# CCR tips and tricks – part 7

There are many ways you can receive messages on a port. In all examples below I'll be using two implementations of Fibonacci that uses CCR. The methods I call have the following signatures:

``` 1: public Port<int> Fibonacci(int n)
2: public IEnumerator<ITask> Fibonacci(int n, Port<int> resultPort)
```

The assumption is that the first method creates a port, spawns a task using the second method and returns the result port hence calculating the Fibonacci number asynchronously. The second method just calculates the number synchronously and posts the result on the given port.

First out is a very common way that I call "call and receive". Basically you create a little method train using the fact that the method we call spawns a task and returns a result port.

``` 1: public IEnumerator<ITask> CallAndReceive(
2:     int n,
3:     Port<KeyValuePair<int, int>> resultPort)
4: {
5:     yield return Fibonacci(n)
6:         .Receive(s => resultPort.Post(new KeyValuePair<int, int>(n, s)));
7: }
```

The second way I call "spawn and receive". The interesting thing about this one is that if the spawned operation completes before the receive is activated the message lives in the port until the receive is activated. This means that theoretically you have slightly worse performance than if you have the receive already activated when the result is posted.

``` 1: public IEnumerator<ITask> SpawnAndReceive(
2:     int n,
3:     Port<KeyValuePair<int, int>> resultPort)
4: {
5:     var port = new Port<int>();
6:     Arbiter.Activate(
7:         dispatcherQueue,
8:         Arbiter.FromIteratorHandler(() => Fibonacci(n, port)));
9:     yield return port.Receive(
10:         s => resultPort.Post(new KeyValuePair<int, int>(n, s)));
11: }
```

In the third example called "receive and spawn" I guarantee that the receiver is activated before the task is executed. Hence the theoretical performance penalty given above is eliminated since in this example there will always be a receiver activated when the result is posted. Also note that I here use the Arbiter.Receive method rather than the Port.Receive extension method used above.

``` 1: public IEnumerator<ITask> ReceiveAndSpawn(
2:     int n,
3:     Port<KeyValuePair<int, int>> resultPort)
4: {
5:     var port = new Port<int>();
6:     Arbiter.Activate(
7:         dispatcherQueue,
9:         false,
10:         port, s => resultPort.Post(new KeyValuePair<int, int>(n, s))));
11:     yield return new IterativeTask(() => Fibonacci(n, port));
12: }
```

The forth way I call "spawn and test" uses two features of CCR that are not that well known. especially if you're new to CCR. This example (and the one above) uses "yield return new IterativeTask" which actually executes that task to completion before returning. This is equivalent to using Arbiter.ExecuteToCompletion. The second feature used is the fact that casting a Port (or PortSet) to a given type will remove a message from the port and return its value or the default value if no message of given type is available. This is truly an interesting feature of CCR since it means that the cast operator now has a side effect on the object you're casting from.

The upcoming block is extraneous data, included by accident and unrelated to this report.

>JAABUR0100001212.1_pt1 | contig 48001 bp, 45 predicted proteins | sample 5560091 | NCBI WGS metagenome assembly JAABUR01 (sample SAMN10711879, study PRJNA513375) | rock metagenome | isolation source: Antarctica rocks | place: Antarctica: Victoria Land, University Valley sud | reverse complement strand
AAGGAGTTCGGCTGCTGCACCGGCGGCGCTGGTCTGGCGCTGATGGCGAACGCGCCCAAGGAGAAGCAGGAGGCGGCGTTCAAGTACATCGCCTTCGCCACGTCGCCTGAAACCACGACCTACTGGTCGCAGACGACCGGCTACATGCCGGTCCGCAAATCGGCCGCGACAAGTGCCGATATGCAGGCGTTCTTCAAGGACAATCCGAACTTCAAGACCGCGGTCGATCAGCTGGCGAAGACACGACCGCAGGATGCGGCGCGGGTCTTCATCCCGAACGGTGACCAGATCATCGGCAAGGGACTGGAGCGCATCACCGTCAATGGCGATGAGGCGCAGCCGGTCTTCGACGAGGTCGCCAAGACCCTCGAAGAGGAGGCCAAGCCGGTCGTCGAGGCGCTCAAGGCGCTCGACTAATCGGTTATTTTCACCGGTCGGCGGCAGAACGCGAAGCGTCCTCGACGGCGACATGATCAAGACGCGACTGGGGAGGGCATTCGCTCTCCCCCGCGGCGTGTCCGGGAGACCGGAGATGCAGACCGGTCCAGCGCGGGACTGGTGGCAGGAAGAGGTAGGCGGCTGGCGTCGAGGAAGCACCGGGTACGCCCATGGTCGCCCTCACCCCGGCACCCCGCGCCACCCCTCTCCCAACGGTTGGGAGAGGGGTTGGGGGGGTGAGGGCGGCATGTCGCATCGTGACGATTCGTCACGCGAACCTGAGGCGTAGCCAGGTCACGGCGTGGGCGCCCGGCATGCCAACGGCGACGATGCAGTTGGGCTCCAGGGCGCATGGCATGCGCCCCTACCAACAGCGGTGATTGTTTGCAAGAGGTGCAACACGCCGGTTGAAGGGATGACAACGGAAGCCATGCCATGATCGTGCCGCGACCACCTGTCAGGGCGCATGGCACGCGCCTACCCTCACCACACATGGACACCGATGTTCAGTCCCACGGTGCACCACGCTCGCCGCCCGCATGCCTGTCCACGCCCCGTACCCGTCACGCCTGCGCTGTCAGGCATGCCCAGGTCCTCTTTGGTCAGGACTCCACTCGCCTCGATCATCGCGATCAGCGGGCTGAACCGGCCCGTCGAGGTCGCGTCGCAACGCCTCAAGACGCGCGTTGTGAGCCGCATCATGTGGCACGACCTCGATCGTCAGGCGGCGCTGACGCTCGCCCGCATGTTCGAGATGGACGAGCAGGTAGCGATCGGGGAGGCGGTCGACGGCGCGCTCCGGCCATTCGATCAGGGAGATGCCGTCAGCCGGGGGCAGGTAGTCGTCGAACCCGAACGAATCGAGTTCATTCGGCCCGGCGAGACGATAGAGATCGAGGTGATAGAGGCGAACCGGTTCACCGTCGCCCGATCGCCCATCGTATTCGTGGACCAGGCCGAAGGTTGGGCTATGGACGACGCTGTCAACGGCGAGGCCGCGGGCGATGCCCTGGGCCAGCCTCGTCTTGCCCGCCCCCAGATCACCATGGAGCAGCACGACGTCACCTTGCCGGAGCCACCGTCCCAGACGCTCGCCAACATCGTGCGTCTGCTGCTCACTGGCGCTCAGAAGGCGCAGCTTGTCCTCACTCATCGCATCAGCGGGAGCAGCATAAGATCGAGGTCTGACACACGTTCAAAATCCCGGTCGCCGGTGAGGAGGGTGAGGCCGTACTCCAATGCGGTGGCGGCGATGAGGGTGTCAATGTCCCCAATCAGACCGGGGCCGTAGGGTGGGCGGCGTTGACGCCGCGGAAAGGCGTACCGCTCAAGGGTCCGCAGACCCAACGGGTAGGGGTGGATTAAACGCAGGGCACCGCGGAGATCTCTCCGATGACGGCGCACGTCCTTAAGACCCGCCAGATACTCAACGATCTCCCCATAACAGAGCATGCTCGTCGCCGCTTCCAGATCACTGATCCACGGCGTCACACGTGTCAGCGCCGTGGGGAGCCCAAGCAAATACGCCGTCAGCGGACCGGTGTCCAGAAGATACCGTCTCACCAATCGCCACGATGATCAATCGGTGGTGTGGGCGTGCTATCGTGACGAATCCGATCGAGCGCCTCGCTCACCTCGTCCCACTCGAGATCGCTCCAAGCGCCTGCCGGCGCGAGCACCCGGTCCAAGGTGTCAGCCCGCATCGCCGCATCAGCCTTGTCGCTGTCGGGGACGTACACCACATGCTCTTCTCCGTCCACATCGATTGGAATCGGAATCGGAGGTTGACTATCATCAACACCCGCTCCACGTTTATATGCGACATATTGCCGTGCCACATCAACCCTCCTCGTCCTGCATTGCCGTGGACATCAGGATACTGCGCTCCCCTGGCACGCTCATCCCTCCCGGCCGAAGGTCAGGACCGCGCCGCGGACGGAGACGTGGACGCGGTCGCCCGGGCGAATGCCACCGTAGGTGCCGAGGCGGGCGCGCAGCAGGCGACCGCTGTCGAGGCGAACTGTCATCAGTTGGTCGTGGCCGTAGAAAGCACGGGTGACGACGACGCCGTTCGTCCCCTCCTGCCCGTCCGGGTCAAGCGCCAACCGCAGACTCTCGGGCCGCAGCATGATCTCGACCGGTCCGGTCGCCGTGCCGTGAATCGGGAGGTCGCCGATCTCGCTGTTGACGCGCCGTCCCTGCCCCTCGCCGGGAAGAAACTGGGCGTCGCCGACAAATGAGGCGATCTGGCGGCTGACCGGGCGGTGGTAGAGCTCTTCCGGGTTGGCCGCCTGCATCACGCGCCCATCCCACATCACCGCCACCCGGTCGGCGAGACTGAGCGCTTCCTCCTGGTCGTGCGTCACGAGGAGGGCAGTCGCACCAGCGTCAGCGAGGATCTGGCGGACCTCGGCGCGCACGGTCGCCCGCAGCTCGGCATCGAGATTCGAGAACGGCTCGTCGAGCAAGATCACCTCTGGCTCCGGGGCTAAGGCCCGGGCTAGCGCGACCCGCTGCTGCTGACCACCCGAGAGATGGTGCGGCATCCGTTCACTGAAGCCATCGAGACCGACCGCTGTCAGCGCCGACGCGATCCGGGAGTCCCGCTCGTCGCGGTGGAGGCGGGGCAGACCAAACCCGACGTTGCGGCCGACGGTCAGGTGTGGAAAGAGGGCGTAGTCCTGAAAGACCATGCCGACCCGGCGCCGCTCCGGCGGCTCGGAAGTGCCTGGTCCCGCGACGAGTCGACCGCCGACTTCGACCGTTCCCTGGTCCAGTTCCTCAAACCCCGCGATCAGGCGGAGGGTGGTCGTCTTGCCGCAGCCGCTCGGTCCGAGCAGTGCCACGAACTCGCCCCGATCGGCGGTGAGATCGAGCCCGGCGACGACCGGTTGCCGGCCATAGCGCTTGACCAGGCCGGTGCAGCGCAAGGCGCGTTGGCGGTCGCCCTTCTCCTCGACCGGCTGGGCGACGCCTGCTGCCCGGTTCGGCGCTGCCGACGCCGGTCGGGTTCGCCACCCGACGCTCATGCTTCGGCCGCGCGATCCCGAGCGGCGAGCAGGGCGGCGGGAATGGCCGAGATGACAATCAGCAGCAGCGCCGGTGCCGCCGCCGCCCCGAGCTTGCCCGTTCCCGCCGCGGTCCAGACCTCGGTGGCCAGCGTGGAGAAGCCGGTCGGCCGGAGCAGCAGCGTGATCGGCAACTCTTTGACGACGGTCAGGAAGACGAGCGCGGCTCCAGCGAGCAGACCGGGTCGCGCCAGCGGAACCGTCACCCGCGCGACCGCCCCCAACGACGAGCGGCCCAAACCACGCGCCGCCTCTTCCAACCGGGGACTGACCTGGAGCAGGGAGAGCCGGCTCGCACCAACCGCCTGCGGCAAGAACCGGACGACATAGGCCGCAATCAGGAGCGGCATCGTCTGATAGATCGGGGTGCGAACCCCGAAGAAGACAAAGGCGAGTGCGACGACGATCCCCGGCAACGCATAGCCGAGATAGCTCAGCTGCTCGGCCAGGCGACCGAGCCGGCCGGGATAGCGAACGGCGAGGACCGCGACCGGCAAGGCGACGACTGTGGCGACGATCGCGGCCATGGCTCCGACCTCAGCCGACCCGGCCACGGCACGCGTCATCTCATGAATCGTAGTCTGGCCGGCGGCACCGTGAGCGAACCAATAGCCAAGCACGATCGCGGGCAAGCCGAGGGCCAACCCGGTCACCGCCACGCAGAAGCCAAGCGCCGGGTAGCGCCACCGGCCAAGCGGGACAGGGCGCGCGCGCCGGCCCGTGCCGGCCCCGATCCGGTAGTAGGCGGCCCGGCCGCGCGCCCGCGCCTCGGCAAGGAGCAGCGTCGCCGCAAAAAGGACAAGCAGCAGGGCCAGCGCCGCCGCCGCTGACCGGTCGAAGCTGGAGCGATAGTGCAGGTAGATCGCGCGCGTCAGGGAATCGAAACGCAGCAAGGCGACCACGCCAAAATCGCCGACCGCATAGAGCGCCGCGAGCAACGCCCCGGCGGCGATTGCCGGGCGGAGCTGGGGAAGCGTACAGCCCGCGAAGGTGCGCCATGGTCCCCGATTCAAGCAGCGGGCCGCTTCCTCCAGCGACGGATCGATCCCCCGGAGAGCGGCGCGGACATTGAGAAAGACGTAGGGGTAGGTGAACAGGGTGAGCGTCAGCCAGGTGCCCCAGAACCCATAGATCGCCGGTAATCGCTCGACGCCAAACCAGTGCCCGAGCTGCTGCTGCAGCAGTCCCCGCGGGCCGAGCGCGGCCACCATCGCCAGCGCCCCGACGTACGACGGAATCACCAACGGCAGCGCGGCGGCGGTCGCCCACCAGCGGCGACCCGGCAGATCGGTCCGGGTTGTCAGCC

``` 1: public IEnumerator<ITask> SpawnAndTest(
2:     int n,
3:     Port<KeyValuePair<int, int>> resultPort)
4: {
5:     var port = new Port<int>();
6:     yield return new IterativeTask(() => Fibonacci(n, port));
7:     int result = port;
8:     resultPort.Post(new KeyValuePair<int, int>(n, result));
9: }```

Line 7 could also be written like this:

` 7:     int result = (int)port.Test();`

or this:

``` 7:     int result;
7.5:     port.Test(out result);```

Of these four variants the receive and spawn is the most dangerous one to use since it's easy to introduce a race condition if you're not careful. Take a look at the following code where some local variables are introduced to increase (?) readability. Maybe you'd do something like this to see values in the debugger.

``` 1: public IEnumerator<ITask> ReceiveAndSpawnWithRaceCondition(
2:     int n,
3:     Port<KeyValuePair<int, int>> resultPort)
4: {
5:     int result = 0;
6:     var port = new Port<int>();
7:     Arbiter.Activate(
8:         dispatcherQueue,
9:         Arbiter.Receive(false, port, s => result = s));
10:     yield return new IterativeTask(() => Fibonacci(n, port));
11:     resultPort.Post(new KeyValuePair<int, int>(n, result));
12: }
```

This code probably works fine when you step through it in the debugger, but there is a race condition. The problem is that when the Fibonacci method posts the result, the result handler (line 9) is scheduled for execution. You do not know when it's executed. If you're unlucky the method above gets back after completing the iterative task and executes line 11 before the handler on line 9 and hence the wrong result is posted back to the caller.

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